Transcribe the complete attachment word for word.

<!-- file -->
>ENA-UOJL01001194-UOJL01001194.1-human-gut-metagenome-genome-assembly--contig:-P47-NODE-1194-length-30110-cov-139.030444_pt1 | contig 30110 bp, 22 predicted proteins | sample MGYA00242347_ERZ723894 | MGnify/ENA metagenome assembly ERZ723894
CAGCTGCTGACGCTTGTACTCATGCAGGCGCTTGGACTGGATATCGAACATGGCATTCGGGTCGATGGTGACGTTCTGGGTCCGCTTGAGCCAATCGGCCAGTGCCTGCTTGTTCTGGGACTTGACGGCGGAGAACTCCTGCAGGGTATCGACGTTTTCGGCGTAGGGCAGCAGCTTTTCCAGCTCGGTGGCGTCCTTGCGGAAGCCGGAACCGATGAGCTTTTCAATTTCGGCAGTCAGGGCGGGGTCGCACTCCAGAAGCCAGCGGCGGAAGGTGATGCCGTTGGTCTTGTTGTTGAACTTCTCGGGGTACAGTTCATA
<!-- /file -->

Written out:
>ENA-UOJL01001194-UOJL01001194.1-human-gut-metagenome-genome-assembly--contig:-P47-NODE-1194-length-30110-cov-139.030444_pt1 | contig 30110 bp, 22 predicted proteins | sample MGYA00242347_ERZ723894 | MGnify/ENA metagenome assembly ERZ723894
CAGCTGCTGACGCTTGTACTCATGCAGGCGCTTGGACTGGATATCGAACATGGCATTCGGGTCGATGGTGACGTTCTGGGTCCGCTTGAGCCAATCGGCCAGTGCCTGCTTGTTCTGGGACTTGACGGCGGAGAACTCCTGCAGGGTATCGACGTTTTCGGCGTAGGGCAGCAGCTTTTCCAGCTCGGTGGCGTCCTTGCGGAAGCCGGAACCGATGAGCTTTTCAATTTCGGCAGTCAGGGCGGGGTCGCACTCCAGAAGCCAGCGGCGGAAGGTGATGCCGTTGGTCTTGTTGTTGAACTTCTCGGGGTACAGTTCATA